# Playing with a Full Deck

Excel is great at generating random numbers, but it is less great at filling a range of cells with random numbers in which no particular number is repeated twice. For instance, you might want to populate 52 cells with the numbers 1 through 52, in random order. (This is very similar to choosing cards from a deck in random order, where a particular card can only be chosen once. Thus the title for this tip.)

There obviously is no built-in Excel function to provide this capability, so you are left to work with macros. Fortunately, such a macro is not terribly difficult to create. The following macro will do the trick nicely:

```Sub FillRand()
Dim nums() As Integer
Dim maxval As Integer
Dim nrows As Integer, ncols As Integer
Dim j As Integer, k As Integer
Dim Ptr As Integer
Randomize

Set s = Selection
maxval = s.Cells.Count
nrows = s.Rows.Count
ncols = s.Columns.Count

ReDim nums(maxval, 2)

'Fill the initial array
For j = 1 To maxval
nums(j, 1) = j
nums(j, 2) = Int((Rnd * maxval) + 1)
Next j

'Sort the array based on the random numbers
For j = 1 To maxval - 1
Ptr = j
For k = j + 1 To maxval
If nums(Ptr, 2) > nums(k, 2) Then Ptr = k
Next k
If Ptr  j Then
k = nums(Ptr, 1)
nums(Ptr, 1) = nums(j, 1)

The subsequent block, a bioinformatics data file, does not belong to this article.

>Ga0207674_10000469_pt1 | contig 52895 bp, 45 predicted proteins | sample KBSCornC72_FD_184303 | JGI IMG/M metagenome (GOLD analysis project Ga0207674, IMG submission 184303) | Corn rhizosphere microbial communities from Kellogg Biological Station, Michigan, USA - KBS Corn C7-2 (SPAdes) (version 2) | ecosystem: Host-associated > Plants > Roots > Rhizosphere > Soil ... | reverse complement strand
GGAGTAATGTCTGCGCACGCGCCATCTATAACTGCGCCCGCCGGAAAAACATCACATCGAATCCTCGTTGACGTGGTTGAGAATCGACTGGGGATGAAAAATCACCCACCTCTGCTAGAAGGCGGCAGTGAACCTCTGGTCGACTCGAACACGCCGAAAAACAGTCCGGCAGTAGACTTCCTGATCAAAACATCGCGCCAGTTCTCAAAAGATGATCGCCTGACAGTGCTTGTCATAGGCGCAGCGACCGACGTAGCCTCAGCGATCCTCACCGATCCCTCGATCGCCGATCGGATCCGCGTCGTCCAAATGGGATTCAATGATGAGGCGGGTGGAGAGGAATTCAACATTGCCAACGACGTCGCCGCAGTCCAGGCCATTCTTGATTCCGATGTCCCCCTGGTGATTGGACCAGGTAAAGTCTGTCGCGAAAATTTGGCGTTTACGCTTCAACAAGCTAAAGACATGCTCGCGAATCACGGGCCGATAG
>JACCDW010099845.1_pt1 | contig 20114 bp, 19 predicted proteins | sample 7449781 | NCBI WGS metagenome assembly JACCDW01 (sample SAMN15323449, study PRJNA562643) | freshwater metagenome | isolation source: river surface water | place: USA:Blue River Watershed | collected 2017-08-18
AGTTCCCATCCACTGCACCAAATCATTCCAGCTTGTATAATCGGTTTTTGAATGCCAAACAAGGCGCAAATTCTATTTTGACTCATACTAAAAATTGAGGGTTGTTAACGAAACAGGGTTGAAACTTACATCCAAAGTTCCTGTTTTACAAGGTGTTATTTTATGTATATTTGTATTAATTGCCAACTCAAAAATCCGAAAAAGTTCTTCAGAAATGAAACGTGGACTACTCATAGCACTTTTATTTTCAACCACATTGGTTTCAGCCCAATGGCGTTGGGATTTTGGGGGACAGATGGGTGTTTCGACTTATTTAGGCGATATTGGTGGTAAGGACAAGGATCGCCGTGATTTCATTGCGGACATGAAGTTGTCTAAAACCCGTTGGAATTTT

nums(j, 1) = k
k = nums(Ptr, 2)
nums(Ptr, 2) = nums(j, 2)
nums(j, 2) = k
End If
Next j

'Fill in the cells
Ptr = 0
For j = 1 To nrows
For k = 1 To ncols
Ptr = Ptr + 1
s.Cells(j, k) = nums(Ptr, 1)
Next k
Next j
End Sub
```

This macro uses a two-dimensional array (nums) to figure out which numbers to use and the order in which they should be used. Near the beginning of the macro the array is filled with a static number (1 through the number of cells) and a random number between 1 and the number of cells. This second number is then used to sort the array. Once the array is stored, it is a simple matter to place the original numbers in the cells.

By the way, the reason a two-dimensional array is used is because the Rnd function that VBA uses to generate random numbers can return duplicate values. Thus, even through the second dimension of the array can have duplicates in it, when the array is finally sorted, the first dimension will not have duplicates.

To use the macro, start by selecting the cells you want to have filled with sequential values in a random order. When you run the macro, that range is filled. For instance, if you select ten cells and then run the macro, then those cells are filled with the numbers 1 through 10, in random order.